• Interest Payments too are not counted as part of Government purchases.
  • Government Spending Notes: Notice that State and Local Government Spending doubles Federal Government Spending! Note 2: Note that the Federal Government Collects a lot more money in taxes than do state and local government. But the majority of it goes out as transfer payments to the population and not for general consumption of goods or services. Note 3: Much state and local spending is dedicated to educational spending! Investment spending in “human capital” Annual Nominal Government Expenditures in 2007 Federal: National Defense Consumption/Investment $578.9 Federal: Non-Defense Consumption/Investment $277.2 State and Local Consumption/Investment $1,365.9
  • Net Exports
    • Net Exports:
      • Are simply exports minus imports .
      • Exports are goods and services produced within a county and purchased by foreigners (we're selling our goods and services)
      • Imports are the goods and services produced abroad that are purchased by a country's residents.
        • Exports are added to total spending because they represent spending (by foreigners) on final goods and services produced within the home country.
        • Subtracting Imports ensures that total spending,
        • C +I+G+NX, only reflects output produced in the country.
  • Things that are not counted in GDP
    • Underground economy: It is estimated that there are $ 1 trillion worth of products and services sold and purchased on black markets.
      • These can be legal or illegal purchases, but they are not calculated or reported as income.
      • Examples waitress may not report all of their tip income, or vendors at flea markets may not report all of their under-the-table cash transactions.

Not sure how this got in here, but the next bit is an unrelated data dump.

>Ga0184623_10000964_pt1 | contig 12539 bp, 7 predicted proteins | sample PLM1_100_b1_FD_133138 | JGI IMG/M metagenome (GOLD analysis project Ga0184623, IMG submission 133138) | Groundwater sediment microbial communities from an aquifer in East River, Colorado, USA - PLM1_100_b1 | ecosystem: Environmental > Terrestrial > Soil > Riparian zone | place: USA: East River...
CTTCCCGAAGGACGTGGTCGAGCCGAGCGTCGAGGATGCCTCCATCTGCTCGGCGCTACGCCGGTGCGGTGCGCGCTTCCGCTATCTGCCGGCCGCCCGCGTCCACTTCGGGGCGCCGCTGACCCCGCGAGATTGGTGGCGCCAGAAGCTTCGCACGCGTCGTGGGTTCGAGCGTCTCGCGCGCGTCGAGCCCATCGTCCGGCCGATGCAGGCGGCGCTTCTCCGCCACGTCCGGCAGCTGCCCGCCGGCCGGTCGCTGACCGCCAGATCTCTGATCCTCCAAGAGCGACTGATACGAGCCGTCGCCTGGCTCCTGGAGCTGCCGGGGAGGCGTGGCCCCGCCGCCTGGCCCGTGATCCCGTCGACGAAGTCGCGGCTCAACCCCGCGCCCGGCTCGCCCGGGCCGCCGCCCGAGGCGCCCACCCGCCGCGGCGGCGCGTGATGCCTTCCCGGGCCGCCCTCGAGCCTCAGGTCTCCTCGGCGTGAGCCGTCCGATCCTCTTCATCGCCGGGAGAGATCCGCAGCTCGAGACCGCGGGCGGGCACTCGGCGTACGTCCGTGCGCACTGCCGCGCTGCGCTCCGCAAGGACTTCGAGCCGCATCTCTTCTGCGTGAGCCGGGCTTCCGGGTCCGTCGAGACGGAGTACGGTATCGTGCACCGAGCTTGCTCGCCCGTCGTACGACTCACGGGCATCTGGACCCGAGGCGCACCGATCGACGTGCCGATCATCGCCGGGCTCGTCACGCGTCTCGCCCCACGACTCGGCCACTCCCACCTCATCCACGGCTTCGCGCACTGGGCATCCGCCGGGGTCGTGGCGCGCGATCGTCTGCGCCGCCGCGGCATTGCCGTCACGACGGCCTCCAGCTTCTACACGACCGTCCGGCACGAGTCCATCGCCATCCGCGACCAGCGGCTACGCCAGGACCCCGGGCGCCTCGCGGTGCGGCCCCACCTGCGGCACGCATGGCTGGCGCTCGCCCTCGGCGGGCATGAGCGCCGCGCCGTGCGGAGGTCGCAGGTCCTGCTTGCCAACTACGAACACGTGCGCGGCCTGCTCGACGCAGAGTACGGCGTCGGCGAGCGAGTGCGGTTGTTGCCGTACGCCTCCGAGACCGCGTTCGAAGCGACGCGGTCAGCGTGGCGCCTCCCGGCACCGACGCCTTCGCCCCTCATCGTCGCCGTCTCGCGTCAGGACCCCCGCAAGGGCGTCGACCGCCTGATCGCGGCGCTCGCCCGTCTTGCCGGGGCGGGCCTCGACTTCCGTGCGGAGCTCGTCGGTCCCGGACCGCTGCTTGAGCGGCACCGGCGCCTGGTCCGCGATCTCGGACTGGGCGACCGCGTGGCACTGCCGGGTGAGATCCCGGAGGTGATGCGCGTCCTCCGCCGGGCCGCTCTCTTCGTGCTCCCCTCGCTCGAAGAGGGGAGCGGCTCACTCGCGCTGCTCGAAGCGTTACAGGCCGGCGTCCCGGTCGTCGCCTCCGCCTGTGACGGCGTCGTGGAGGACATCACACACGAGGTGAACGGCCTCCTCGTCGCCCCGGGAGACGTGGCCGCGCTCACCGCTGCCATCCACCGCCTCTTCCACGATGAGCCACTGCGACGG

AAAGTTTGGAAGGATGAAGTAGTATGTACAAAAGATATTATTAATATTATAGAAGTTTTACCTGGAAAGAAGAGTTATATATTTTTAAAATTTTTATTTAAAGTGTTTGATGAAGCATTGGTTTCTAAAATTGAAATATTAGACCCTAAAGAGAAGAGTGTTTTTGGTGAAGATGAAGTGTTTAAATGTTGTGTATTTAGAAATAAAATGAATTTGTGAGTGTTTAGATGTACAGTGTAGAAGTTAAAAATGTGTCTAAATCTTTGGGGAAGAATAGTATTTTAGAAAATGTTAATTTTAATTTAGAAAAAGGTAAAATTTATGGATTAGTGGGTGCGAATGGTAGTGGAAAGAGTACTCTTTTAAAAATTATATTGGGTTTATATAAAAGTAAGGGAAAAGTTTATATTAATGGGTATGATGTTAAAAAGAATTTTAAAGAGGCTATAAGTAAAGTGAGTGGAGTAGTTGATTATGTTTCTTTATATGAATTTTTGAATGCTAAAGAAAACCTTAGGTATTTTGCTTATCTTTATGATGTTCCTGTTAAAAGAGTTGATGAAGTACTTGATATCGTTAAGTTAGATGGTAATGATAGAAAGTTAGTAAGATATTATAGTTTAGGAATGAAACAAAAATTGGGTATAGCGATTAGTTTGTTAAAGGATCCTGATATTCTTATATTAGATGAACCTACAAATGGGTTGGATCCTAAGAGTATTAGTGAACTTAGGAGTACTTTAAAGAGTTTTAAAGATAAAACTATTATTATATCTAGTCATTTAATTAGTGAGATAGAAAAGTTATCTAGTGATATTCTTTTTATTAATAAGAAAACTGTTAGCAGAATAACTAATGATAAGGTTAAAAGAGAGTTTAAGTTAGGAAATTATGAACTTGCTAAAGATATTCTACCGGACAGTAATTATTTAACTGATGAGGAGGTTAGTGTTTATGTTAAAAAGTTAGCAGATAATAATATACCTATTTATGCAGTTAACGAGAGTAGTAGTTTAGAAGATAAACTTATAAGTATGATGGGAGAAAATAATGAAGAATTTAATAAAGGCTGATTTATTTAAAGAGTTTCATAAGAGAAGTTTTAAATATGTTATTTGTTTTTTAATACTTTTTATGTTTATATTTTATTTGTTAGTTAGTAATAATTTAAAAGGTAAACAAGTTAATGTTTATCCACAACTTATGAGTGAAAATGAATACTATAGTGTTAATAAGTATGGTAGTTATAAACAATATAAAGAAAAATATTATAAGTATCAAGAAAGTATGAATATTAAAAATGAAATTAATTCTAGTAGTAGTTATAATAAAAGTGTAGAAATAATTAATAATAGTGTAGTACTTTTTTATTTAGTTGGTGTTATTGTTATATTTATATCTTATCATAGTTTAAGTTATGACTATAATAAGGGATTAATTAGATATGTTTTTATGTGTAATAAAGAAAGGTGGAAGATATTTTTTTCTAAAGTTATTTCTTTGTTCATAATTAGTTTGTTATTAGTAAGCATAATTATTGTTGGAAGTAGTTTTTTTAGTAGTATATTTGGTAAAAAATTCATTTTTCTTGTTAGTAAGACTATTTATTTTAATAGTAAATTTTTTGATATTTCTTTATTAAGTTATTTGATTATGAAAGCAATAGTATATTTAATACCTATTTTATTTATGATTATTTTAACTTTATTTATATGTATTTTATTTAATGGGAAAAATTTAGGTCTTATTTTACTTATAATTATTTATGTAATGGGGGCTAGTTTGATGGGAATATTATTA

• Illegal purchases of music or electronics products are not recorded too.
    • Household production:
      • Whether it be stay at home mothers or individuals who change their own oil or fix their own hair would not be counted in GDP’s consumption logs.
    • Value of Leisure:
      • Leisure time is an economic good, but there is no quantitative way to measure the economic impact of leisure.
    • Financial Transactions & Income Transfers
  • Calculating GDP
    • First be able to calculate what is & is not counted.
    • Remember GDP only counts new goods and services produced within the current quarter.
    • Here is an example: Be able to tell what is counted and where:
      • Consumption: Durable, Nondurable, Service
      • Investment: Residential, Business inventory, Fixed
    • $60 Bicycle Repair
    • $400 Purchase of Food
    • $90,000 Construction Costs of a New Home
    • $1,900 Rental Income
    • $50,000 Newly Purchased Missles
    • $30,030 Imports
    • $69,000 Exports
    • $34,900 Food Stamps Payments
    • $ 12,444 Depreciation Expense
    • $40,000 New Business Inventory Change
    • $90,000 Tax Collection
    • $433 Used TV Purchase